Friday, June 29, 2007

Gone in 60 Seconds

I don't envy Pahl Shipley. The BR4P communications director is typically in charge of touting all things Bill Richardson. Not bad work, if you can get it. But it seems like Shipley has been forced to do spin/damage control after every major television appearance the governor has made in the last month.

Today's press release regarding last night's Democratic presidential forum at Howard University celebrates Richardson's "strong debate performance" that "showed again that he is the candidate with the boldest vision and the strongest record to lead America forward."

Not exactly.

Richardson actually started off strong, giving relatively succinct, articulate answers to questions about racial inequality and education. The Guv was focused and memorable. Then the bottom fell out. Richardson was the first candidate to be presented with a question about combating high HIV/AIDs rates in the black community. He fumbled it miserably. The topic clearly took the governor by surprise and it showed. What followed was a painful ramble about moral imperatives, condoms, needles, Africa, more needles and praise for George W. Bush.

The latter (supporting Bush's funding for combating AIDs in Africa) was bad enough in an anti-Bush, pro-Dem atmosphere (especially considering that, if memory serves, Bush's efforts in Africa are tied to Neocon platforms like abstinence instead of condoms). Even the Republicans name-check Bush as little as possible. But Richardson also stammered twice about needing "more needles." Presumably he was referencing the use of clean needles and/or implementing needle exchange programs but he didn't actually say that. Just "more needles," which made little sense to anyone. And I swear he nearly choked (possibly at the thought of conservative swing voters slipping away) before he said "condoms."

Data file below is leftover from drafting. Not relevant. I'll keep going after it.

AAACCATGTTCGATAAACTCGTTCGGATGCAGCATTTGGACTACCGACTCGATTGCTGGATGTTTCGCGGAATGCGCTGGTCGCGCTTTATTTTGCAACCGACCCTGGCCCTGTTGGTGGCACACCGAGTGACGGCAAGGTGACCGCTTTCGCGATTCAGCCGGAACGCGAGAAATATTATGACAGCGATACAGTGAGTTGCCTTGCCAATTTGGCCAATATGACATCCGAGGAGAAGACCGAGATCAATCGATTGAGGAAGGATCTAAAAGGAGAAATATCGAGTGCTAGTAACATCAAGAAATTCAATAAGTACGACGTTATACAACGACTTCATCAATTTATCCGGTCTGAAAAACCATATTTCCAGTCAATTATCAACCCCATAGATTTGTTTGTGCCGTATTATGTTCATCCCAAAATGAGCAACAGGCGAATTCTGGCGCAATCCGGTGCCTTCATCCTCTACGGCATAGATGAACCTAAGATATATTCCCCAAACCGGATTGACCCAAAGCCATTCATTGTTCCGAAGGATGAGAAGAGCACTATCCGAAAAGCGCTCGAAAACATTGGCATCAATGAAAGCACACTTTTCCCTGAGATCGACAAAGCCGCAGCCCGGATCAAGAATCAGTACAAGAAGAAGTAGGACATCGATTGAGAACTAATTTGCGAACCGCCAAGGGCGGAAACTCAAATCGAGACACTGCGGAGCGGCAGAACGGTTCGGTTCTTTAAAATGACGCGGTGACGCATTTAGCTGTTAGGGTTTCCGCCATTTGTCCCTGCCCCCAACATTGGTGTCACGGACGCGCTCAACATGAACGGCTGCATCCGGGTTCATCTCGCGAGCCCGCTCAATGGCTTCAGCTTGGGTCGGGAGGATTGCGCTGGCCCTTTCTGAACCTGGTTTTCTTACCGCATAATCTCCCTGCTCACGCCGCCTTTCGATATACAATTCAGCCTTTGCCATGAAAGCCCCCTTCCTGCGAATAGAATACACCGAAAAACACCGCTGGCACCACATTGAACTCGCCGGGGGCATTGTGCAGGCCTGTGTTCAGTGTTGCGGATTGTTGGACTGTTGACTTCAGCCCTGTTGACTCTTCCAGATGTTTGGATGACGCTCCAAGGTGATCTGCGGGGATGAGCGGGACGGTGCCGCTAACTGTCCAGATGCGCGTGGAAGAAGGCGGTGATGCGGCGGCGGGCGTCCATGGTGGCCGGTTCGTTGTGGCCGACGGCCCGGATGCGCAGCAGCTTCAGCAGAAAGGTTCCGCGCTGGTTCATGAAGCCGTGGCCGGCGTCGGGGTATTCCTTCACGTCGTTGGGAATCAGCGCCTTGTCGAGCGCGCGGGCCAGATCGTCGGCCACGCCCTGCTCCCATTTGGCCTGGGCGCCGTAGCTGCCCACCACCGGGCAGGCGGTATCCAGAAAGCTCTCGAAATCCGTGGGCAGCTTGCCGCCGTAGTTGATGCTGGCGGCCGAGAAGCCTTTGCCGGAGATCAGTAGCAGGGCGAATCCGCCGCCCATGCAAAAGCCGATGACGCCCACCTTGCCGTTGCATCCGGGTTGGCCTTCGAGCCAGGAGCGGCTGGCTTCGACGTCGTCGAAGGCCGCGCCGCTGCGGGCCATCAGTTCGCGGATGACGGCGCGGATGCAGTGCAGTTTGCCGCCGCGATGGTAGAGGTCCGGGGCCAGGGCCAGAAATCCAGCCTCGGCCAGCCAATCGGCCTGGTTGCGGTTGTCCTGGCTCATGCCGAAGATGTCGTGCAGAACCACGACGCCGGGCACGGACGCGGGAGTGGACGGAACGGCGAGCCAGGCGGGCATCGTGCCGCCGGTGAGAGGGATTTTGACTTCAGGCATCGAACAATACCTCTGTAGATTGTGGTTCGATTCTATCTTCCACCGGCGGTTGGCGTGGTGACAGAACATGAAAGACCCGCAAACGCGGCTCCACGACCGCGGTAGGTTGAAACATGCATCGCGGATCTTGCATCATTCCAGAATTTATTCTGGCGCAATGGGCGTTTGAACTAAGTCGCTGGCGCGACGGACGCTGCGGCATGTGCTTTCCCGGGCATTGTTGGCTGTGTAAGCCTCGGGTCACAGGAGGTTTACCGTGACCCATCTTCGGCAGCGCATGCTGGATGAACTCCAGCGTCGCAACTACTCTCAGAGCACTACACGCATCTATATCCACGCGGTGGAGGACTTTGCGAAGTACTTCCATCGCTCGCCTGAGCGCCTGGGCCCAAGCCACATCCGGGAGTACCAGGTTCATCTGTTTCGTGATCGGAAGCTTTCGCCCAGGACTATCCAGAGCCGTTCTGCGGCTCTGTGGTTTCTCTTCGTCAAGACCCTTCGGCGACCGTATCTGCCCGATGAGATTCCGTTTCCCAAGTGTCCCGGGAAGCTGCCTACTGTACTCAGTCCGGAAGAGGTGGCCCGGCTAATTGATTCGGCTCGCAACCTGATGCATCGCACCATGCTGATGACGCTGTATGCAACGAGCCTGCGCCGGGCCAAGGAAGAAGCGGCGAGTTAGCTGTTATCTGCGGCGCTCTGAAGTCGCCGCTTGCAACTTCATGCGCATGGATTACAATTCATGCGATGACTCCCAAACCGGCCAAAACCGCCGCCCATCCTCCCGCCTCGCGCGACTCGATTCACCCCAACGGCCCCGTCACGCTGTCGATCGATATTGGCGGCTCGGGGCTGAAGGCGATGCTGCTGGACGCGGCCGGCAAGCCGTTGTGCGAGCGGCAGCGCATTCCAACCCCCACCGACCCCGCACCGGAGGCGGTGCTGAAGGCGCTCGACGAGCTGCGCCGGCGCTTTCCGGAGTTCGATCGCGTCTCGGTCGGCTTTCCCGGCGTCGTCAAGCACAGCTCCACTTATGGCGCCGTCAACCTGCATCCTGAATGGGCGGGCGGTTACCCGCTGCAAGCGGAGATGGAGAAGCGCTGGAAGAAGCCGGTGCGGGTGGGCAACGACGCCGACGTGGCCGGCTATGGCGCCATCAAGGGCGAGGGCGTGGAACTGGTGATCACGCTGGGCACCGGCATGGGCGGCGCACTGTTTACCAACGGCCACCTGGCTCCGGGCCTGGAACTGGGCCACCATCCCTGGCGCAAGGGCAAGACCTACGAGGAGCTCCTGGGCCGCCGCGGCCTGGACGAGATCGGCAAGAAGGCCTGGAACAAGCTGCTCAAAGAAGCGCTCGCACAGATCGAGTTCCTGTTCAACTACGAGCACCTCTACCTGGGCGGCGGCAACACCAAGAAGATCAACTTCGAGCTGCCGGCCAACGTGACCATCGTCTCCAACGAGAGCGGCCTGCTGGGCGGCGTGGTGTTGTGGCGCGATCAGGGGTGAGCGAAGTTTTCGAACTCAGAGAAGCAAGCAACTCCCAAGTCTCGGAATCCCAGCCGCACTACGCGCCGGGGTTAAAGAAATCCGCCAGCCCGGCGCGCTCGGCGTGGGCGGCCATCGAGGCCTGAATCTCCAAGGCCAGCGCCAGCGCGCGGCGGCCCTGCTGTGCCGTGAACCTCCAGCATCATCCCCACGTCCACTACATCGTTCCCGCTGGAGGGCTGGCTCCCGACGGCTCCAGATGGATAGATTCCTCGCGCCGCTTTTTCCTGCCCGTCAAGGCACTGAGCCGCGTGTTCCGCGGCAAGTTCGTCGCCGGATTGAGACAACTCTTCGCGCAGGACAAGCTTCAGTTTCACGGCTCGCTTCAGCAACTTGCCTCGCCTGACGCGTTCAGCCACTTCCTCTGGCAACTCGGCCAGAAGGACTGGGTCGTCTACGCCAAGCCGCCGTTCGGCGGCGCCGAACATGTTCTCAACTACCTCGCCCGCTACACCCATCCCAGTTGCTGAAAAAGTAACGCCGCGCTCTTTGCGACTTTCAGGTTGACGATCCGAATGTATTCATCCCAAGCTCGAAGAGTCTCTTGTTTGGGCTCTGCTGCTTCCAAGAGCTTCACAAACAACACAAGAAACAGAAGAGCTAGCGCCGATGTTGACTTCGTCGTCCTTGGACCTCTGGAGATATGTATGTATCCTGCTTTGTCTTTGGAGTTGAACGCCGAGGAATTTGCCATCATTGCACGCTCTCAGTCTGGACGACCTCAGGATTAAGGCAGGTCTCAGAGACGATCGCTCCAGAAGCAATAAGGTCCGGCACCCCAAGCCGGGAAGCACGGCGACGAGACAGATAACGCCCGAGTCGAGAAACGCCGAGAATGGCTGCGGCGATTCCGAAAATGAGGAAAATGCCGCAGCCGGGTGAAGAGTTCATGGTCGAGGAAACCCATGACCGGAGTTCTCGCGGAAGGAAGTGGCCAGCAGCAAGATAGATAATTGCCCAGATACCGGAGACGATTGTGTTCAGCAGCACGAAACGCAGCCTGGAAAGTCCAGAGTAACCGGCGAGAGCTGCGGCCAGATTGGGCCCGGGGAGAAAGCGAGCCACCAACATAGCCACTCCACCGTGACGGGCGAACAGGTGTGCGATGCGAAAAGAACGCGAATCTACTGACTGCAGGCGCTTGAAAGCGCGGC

The crowd was deathly silent after Richardson finished speaking. Even Mike Gravel, who answered the question with a diatribe about the War on Drugs, received some polite applause. Subsequently, Richardson slipped back into his old routine of offering meandering answers that frequently went well over his allotted time limit. At one point, Richardson told moderator Tavis Smiley "I'm almost finished" while postulating about tax cuts. Smiley responded, "Yes, you are" and promptly cut Richardson off in favor of a smirking John Edwards. Ouch.

Richardson rebounded from the HIV/AIDs debacle, sort of, with his answers on job outsourcing, tax cuts and Darfur. But he never fully recovered, diminishing what would have otherwise been arguably his best debate performance.

It's no secret that Richardson excels at kissing hands and shaking babies (or whatever). But if The Guv becomes a serious contender, people will start paying attention to what he says on national TV. He can still afford some slip-ups at this stage (I mean, who watches PBS at 7 pm on a Thursday in June?). But he's going to have to clean up his performances quickly if he's going to survive increasing scrutiny in the months to come.

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